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Deregulated bone morphogenetic proteins and their receptors are associated with disease progression of gastric cancer

Sun, Zhiwei, Liu, Chang, Jiang, Wen G. and Ye, Lin 2020. Deregulated bone morphogenetic proteins and their receptors are associated with disease progression of gastric cancer. Computational and Structural Biotechnology Journal 18 , pp. 177-188. 10.1016/j.csbj.2019.12.014

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Abstract

Bone morphogenetic proteins (BMP) are members of the transforming growth factor β superfamily (TGF-β). BMPs are involved in tumourigenesis and disease progression of certain malignancies. To date, the role played by BMPs in gastric cancer (GC) remains largely unknown. In the present study, we systematically analysed the expression and clinical significance of BMP and BMP receptors (BMPR) in TCGA gastric cancer database and GEO database and explored the possible mechanism of action. BMP5 is reduced in gastric cancer tissues, while ACVRL1, ACVR1, TGFBR1, and BMPR2 were significantly increased in the gastric tumours. BMP3, ACVR1, TGFBR1, BMPR1B (also known as ALK6), TGFBR2 and BMPR2 were significantly associated with poorer overall survival of GC patients. A negative correlation was seen between BMP/BMPR and proliferation markers which was supported by their correlation with the cell cycle promoters and inhibitors. More interestingly, further analyses showed that BMPs and their receptors are positively correlated with matrix metalloproteinases (MMPs), epithelial mesenchymal transition (EMT) markers and stemness in GC. Furthermore, positive correlations were also frequently seen between BMP receptors and markers/regulators of angiogenesis and lymphangiogenesis in the gastric tumours. Taken together, these findings suggest that BMPs play dual roles in GC. They may inhibit proliferation of GC cells. On the other hand, they can also promote disease progression through a promotion of invasion, EMT and stemness. The elevated expression of BMP receptors in GC were also highly associated with tumour associated angiogenesis and lymphangiogenesis which facilitate tumour growth, expansion and spread.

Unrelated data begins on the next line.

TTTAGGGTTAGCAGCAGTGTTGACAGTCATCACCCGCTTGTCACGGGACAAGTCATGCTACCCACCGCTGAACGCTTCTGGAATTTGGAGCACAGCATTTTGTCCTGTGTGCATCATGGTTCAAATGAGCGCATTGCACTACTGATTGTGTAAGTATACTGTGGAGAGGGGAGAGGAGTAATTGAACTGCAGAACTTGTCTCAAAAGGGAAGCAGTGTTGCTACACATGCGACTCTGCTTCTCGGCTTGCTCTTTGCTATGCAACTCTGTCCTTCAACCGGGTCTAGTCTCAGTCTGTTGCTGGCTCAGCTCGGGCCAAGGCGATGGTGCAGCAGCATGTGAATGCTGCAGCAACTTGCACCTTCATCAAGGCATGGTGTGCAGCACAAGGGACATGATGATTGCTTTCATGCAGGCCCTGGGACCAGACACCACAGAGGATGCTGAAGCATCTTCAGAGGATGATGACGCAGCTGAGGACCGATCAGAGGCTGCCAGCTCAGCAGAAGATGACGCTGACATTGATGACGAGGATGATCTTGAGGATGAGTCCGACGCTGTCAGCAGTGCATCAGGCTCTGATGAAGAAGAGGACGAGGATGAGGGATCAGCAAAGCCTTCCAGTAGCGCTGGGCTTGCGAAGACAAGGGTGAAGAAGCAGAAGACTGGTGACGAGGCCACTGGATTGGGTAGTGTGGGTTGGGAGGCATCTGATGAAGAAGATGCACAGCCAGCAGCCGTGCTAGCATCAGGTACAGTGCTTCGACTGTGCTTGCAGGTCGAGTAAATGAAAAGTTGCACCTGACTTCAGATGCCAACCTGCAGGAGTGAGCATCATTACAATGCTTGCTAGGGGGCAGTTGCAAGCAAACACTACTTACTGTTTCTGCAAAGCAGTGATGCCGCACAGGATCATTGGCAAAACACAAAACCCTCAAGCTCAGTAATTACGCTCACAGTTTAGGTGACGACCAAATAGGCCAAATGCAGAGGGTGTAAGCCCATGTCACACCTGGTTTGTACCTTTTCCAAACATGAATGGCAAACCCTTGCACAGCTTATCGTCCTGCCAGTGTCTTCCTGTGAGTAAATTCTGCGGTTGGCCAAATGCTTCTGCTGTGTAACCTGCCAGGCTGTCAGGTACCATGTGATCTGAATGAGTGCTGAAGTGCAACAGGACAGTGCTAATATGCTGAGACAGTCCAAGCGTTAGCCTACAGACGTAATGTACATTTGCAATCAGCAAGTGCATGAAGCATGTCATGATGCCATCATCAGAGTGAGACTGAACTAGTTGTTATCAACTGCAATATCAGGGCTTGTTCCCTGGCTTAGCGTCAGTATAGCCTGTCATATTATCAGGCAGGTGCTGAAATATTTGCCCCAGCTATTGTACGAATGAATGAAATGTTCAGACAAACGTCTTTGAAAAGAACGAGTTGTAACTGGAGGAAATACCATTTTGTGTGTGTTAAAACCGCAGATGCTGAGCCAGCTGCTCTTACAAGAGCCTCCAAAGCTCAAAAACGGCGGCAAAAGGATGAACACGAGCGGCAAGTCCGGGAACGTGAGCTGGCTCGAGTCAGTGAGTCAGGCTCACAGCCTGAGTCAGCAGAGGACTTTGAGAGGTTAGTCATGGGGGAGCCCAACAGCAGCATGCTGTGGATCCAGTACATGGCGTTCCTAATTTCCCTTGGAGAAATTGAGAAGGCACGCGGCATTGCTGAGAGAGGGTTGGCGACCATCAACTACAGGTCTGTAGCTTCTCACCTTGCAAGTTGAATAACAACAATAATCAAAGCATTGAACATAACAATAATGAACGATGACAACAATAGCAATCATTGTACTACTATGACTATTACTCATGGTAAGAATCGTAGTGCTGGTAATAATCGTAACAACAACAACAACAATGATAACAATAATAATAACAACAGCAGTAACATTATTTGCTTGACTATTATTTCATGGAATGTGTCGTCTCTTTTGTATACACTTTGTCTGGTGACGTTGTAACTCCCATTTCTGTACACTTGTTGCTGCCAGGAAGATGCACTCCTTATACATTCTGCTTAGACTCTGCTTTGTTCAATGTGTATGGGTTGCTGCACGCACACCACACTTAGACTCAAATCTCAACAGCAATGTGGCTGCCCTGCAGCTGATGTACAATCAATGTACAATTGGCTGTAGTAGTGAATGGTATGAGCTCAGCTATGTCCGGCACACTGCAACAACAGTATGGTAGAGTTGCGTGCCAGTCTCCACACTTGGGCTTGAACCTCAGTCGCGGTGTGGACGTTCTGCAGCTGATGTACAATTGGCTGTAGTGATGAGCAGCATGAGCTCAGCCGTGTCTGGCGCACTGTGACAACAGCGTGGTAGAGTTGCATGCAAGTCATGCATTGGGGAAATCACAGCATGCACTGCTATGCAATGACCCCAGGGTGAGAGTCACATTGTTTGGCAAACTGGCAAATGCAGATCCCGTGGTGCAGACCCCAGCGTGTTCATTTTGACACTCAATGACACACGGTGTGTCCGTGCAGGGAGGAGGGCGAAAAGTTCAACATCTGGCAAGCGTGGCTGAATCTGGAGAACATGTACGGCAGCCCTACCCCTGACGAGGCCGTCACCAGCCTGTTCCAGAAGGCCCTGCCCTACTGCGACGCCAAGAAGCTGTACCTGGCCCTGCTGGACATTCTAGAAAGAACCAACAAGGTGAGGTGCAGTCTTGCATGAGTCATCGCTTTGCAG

Item Type: Article
Date Type: Publication
Status: Published
Schools: Medicine
Publisher: Research Network of Computational and Structural Biotechnology (RNCSB)
ISSN: 2001-0370
Funders: Cardiff China Medical Scholarship
Date of First Compliant Deposit: 20 January 2020
Date of Acceptance: 23 December 2019
Last Modified: 28 Jan 2020 13:44
URI: http://orca.cf.ac.uk/id/eprint/128485

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